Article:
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Temperature dependence of apparent respiratory quotients and oxygen penetration depth in contrasting lake sediments
Umeå University, Faculty of Science and Technology, Department of Ecology and Environmental Sciences. Umeå University, Arctic Research Centre at Umeå University. Department of Ecology and Genetics/Limnology, Uppsala University, Uppsala, Sweden. (Climate Impacts Research Centre (CIRC))ORCID iD: 0000-0002-4949-9792
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2017 (English)In: Journal of Geophysical Research - Biogeosciences, ISSN 2169-8953, E-ISSN 2169-8961, Vol. 122, no 11, p. 3076-3087Article in journal (Refereed) Published
Abstract [en]

Lake sediments constitute an important compartment in the carbon cycle of lakes, by burying carbon over geological timescales and by production and emission of greenhouse gases. The degradation of organic carbon (OC) in lake sediments is linked to both temperature and oxygen (O-2), but the interactive nature of this regulation has not been studied in lake sediments in a quantitative way. We present the first systematic investigation of the effects of temperature on the apparent respiratory quotient (RQ, i.e., the molar ratio between carbon dioxide (CO2) production and O-2 consumption) in two contrasting lake sediments. Laboratory incubations of sediment cores of a humic lake and an eutrophic lake across a 1-21 degrees C temperature gradient over 157days revealed that both CO2 production and O-2 consumption were positively, exponentially, and similarly dependent on temperature. The apparent RQ differed significantly between the lake sediments (0.630.26 and 0.990.28 in the humic and the eutrophic lake, respectively; meanSD) and was significantly and positively related to temperature. The O-2 penetration depth into the sediment varied by a factor of 2 over the 1-21 degrees C temperature range and was significantly, negatively, and similarly related to temperature in both lake sediments. Accordingly, increasing temperature may influence the overall extent of OC degradation in lake sediments by limiting O-2 supply to aerobic microbial respiration to the topmost sediment layer, resulting in a concomitant shift to less effective anaerobic degradation pathways. This suggests that temperature may represent a key controlling factor of the OC burial efficiency in lake sediments.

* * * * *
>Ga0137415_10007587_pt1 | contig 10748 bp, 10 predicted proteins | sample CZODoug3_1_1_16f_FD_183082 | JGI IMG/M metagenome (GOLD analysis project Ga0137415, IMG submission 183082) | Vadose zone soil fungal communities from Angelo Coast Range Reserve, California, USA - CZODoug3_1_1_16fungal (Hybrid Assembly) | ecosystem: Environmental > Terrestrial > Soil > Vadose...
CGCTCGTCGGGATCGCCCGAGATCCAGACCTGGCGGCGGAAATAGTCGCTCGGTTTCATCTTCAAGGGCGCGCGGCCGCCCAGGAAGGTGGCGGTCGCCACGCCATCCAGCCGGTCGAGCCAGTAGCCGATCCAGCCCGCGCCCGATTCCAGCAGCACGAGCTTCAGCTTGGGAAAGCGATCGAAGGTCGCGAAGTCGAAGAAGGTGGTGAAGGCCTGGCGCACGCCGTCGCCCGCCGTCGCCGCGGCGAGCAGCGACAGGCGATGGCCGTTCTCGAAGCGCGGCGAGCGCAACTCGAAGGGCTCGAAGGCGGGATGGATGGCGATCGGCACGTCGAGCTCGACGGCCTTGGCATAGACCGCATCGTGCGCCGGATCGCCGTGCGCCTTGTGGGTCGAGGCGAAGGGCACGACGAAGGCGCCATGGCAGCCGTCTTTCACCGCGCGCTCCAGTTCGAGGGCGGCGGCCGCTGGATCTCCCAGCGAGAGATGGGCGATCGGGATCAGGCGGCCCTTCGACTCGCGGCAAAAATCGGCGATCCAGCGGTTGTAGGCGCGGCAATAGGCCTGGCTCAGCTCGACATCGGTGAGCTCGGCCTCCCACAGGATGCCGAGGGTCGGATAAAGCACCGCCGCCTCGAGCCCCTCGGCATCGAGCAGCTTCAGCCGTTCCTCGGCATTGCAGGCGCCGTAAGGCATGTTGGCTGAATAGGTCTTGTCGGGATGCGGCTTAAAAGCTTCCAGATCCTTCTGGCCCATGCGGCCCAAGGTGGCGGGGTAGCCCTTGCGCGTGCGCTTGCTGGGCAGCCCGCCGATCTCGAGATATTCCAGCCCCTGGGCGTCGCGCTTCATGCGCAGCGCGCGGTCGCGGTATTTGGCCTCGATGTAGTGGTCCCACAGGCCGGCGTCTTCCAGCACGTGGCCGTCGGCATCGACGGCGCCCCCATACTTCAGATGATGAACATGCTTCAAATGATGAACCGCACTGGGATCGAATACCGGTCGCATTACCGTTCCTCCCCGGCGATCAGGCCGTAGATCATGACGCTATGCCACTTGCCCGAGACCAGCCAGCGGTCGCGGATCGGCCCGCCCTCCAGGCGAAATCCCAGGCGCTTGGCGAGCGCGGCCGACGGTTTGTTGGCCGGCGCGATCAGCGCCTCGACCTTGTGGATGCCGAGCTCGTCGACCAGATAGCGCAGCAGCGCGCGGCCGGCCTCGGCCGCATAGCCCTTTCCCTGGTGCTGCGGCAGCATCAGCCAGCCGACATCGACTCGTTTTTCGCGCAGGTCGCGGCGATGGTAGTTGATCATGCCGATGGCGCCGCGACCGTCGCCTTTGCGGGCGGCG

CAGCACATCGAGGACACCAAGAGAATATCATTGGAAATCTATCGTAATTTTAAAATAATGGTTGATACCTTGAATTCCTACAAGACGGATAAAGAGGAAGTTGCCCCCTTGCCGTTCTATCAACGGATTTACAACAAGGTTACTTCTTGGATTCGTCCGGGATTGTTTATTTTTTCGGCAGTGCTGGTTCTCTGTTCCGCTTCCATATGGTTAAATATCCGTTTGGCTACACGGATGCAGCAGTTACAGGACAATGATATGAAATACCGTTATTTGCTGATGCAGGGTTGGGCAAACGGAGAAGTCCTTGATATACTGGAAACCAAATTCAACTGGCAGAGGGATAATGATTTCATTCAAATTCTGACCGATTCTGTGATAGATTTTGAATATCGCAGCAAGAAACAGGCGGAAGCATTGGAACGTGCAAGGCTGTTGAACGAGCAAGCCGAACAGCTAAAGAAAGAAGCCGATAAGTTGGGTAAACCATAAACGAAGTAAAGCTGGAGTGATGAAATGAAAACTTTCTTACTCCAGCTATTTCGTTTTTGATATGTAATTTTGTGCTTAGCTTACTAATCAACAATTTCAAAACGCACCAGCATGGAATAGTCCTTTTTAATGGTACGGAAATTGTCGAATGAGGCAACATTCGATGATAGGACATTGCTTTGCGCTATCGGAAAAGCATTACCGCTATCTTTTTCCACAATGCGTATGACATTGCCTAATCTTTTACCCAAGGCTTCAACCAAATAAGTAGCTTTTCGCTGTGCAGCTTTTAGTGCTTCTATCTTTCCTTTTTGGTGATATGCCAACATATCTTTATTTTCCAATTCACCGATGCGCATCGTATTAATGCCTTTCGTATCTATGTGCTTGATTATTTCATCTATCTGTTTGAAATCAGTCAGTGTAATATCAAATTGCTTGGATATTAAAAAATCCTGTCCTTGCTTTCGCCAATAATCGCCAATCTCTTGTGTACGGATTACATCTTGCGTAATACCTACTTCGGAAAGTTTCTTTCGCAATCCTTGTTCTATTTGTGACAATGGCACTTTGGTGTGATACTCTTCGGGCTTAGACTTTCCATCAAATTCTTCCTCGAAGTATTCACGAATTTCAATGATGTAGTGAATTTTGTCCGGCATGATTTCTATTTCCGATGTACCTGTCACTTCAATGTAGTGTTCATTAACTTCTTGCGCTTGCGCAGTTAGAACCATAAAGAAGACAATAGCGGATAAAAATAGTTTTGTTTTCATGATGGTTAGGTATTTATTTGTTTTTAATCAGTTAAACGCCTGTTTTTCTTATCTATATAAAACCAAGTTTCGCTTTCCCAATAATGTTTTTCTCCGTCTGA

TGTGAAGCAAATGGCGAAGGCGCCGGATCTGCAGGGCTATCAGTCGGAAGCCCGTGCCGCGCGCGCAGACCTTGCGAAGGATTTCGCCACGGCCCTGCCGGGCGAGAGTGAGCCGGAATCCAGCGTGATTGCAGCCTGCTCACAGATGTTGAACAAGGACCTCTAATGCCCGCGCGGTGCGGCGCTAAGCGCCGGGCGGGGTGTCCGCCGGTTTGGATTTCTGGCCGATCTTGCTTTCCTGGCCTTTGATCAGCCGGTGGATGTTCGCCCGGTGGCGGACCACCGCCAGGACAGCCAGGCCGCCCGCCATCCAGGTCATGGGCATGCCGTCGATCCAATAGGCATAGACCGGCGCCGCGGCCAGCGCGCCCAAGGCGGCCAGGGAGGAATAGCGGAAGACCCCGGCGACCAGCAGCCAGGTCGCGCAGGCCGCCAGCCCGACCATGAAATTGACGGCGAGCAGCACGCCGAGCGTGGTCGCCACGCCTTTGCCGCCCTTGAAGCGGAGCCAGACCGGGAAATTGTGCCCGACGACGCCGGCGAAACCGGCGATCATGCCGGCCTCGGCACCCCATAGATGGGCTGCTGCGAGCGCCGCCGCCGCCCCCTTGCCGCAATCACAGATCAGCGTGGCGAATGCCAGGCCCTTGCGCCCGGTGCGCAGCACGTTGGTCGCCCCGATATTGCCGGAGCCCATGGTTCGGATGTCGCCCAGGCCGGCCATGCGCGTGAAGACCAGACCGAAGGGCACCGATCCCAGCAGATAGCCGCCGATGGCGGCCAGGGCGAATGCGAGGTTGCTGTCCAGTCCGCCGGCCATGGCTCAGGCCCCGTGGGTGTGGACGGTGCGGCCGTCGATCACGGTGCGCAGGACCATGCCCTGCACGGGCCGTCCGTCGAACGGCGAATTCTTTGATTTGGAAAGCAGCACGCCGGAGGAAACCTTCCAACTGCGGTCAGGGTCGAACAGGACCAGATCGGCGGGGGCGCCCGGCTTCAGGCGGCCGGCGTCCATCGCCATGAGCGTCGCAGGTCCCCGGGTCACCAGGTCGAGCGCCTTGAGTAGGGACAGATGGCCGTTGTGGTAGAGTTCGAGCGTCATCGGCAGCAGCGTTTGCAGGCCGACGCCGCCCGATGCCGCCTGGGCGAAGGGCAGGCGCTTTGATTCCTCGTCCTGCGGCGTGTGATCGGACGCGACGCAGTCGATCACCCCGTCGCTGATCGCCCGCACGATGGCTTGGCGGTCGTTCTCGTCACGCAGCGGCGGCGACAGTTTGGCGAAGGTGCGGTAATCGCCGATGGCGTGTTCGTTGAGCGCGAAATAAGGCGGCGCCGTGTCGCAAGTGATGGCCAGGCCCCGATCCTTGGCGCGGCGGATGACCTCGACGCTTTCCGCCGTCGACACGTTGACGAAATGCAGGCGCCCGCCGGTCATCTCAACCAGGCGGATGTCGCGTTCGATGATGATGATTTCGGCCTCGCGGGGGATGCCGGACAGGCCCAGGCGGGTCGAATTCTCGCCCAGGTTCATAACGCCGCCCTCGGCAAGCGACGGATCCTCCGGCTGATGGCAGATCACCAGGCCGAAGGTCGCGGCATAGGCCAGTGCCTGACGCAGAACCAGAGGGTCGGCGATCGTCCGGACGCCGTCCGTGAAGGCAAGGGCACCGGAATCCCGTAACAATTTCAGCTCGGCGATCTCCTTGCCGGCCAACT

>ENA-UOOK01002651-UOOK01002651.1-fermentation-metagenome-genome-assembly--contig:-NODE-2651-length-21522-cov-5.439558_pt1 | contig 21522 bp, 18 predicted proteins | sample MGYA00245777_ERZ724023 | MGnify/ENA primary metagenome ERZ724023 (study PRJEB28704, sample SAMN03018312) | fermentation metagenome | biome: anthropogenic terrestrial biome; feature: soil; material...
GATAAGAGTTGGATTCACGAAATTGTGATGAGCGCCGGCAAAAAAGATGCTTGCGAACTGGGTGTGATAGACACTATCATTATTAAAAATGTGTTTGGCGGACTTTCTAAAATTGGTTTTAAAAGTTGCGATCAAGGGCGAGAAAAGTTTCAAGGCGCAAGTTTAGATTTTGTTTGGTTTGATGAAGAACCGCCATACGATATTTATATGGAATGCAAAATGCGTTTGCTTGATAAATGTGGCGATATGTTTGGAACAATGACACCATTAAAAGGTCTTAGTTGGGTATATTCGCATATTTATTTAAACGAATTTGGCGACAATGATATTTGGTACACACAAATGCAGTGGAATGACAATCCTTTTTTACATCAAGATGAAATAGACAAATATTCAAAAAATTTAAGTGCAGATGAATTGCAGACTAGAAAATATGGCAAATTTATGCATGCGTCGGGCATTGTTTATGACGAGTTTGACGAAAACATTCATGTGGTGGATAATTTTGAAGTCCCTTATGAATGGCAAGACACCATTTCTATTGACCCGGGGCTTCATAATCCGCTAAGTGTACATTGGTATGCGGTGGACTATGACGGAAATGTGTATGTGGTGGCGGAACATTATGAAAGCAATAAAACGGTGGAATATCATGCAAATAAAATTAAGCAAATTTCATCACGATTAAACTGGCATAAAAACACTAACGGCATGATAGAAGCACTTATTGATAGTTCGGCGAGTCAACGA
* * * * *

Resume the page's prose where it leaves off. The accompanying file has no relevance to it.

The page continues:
Place, publisher, year, edition, pages
Washington: American Geophysical Union (AGU), 2017. Vol. 122, no 11, p. 3076-3087
Keywords [en]
limnology, sediment, aquatic biogeochemistry, respiration
National Category
Geosciences, Multidisciplinary
Identifiers
URN: urn:nbn:se:umu:diva-142338DOI: 10.1002/2017JG003833ISI: 000418086800024OAI: oai:DiVA.org:umu-142338DiVA, id: diva2:1160765
Available from: 2017-11-28 Created: 2017-11-28 Last updated: 2018-06-09Bibliographically approved

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Gudasz, Cristian

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Department of Ecology and Environmental SciencesArctic Research Centre at Umeå University
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